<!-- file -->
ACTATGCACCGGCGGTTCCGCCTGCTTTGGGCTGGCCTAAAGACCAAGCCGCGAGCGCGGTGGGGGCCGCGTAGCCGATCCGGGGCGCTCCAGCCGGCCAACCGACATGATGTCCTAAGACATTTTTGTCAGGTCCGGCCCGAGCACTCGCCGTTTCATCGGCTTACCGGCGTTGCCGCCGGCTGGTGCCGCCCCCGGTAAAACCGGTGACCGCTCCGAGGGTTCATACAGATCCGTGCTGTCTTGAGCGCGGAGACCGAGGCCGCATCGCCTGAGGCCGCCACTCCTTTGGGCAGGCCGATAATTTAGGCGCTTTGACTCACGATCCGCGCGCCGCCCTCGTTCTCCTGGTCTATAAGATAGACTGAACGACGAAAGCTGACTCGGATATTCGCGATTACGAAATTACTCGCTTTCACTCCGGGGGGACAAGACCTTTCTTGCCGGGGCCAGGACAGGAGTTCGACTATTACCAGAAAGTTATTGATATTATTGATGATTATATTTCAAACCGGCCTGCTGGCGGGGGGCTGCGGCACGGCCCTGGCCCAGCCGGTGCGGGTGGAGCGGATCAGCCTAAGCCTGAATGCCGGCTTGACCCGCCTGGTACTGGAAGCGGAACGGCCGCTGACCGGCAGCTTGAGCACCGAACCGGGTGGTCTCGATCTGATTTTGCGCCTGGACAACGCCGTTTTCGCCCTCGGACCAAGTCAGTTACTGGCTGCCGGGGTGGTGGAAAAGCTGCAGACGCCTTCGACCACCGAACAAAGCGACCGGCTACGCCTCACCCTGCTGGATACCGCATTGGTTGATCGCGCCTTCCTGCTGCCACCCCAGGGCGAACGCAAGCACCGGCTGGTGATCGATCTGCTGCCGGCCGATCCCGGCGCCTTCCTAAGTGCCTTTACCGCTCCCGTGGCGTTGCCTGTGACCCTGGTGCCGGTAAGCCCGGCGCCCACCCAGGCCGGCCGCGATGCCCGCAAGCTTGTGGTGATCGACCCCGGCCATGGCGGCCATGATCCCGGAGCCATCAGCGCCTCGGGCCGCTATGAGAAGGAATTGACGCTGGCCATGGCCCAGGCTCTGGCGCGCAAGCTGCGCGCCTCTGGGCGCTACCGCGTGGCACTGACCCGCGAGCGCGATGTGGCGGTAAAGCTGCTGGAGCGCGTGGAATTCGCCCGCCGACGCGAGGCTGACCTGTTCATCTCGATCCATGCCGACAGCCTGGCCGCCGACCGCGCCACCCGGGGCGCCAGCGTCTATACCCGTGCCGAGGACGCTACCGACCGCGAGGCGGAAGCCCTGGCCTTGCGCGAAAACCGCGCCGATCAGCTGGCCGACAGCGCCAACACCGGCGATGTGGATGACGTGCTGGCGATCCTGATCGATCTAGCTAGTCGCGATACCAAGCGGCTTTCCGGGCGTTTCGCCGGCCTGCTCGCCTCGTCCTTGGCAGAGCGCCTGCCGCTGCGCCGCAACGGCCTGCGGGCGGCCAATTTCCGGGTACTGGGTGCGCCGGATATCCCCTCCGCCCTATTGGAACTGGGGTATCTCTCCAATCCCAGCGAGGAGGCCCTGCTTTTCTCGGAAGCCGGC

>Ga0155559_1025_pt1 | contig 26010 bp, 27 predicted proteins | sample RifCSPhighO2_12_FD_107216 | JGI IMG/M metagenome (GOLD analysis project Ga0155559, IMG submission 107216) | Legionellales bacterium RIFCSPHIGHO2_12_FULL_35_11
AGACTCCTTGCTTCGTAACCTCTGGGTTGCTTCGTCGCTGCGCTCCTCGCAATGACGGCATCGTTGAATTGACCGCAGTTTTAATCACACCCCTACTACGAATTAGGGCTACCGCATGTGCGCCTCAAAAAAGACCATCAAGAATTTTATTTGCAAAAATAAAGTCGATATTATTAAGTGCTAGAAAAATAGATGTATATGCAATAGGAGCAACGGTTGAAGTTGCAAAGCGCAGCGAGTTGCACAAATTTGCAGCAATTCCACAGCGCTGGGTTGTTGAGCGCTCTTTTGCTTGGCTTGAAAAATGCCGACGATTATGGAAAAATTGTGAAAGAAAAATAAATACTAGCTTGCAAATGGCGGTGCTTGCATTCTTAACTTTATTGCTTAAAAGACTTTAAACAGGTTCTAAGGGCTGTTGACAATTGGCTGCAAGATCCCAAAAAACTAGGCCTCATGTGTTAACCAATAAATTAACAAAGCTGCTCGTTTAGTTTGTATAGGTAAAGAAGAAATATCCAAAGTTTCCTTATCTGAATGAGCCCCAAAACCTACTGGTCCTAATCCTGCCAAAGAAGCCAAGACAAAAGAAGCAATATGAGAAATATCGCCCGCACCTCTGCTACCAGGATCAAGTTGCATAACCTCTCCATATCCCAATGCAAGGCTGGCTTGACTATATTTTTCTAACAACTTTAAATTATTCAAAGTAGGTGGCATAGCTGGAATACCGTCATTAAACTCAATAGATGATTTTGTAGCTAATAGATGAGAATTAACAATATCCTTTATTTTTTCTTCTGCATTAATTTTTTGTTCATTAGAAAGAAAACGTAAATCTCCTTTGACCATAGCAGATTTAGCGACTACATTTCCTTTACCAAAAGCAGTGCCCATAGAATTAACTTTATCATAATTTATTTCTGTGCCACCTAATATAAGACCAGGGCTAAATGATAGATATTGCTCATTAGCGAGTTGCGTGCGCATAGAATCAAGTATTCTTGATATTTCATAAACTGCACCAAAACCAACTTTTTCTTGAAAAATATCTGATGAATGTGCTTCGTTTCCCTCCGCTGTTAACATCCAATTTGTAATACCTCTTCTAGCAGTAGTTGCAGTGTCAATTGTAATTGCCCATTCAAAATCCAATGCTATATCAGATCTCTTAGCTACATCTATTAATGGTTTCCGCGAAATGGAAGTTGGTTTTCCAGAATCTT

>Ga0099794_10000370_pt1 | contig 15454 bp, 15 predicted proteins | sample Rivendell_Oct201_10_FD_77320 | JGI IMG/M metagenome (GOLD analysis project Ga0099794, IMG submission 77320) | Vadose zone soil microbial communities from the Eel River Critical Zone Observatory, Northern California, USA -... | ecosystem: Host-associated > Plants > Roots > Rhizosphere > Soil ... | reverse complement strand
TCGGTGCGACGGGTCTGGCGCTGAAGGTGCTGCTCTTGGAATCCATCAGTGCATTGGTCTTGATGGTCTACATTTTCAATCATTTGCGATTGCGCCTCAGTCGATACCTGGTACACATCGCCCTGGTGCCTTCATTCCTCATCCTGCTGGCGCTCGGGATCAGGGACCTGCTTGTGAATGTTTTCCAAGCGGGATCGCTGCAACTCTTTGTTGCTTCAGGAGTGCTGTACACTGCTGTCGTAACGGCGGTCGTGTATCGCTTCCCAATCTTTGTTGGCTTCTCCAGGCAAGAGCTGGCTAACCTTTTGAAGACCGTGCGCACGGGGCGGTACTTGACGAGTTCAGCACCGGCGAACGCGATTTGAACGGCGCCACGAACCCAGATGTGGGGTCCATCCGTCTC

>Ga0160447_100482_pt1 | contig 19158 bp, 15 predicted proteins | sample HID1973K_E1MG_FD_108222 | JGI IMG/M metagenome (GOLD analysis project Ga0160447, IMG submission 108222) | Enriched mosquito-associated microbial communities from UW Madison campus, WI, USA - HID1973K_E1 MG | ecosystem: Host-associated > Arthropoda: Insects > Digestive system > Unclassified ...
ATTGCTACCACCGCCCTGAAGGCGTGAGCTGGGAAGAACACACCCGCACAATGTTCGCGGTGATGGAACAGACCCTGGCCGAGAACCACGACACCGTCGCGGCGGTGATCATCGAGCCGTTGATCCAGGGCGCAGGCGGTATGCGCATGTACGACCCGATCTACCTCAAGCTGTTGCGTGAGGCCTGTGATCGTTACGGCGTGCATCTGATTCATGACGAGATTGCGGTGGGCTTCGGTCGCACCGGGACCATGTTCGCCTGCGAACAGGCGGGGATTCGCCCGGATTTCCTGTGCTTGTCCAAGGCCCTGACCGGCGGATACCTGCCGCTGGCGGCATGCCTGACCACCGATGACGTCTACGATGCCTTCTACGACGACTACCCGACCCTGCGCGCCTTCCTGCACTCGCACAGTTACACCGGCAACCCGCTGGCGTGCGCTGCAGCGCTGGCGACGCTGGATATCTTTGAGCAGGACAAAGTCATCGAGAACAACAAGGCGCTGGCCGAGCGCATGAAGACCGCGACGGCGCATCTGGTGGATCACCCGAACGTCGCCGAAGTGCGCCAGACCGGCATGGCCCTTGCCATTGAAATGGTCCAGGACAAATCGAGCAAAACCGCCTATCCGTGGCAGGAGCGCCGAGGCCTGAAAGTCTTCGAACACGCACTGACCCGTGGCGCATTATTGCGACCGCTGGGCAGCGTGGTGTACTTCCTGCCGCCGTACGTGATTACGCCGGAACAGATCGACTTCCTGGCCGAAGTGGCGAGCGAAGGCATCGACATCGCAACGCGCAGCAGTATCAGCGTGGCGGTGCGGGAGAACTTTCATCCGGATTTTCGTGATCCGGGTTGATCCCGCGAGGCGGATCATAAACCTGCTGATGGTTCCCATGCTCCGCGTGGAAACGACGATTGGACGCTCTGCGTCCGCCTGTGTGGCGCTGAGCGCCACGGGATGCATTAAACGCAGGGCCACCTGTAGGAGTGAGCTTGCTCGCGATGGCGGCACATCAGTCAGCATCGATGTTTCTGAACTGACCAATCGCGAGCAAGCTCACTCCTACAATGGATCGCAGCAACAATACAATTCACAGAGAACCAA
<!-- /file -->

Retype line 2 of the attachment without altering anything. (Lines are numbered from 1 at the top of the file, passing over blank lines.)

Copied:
>Ga0155559_1025_pt1 | contig 26010 bp, 27 predicted proteins | sample RifCSPhighO2_12_FD_107216 | JGI IMG/M metagenome (GOLD analysis project Ga0155559, IMG submission 107216) | Legionellales bacterium RIFCSPHIGHO2_12_FULL_35_11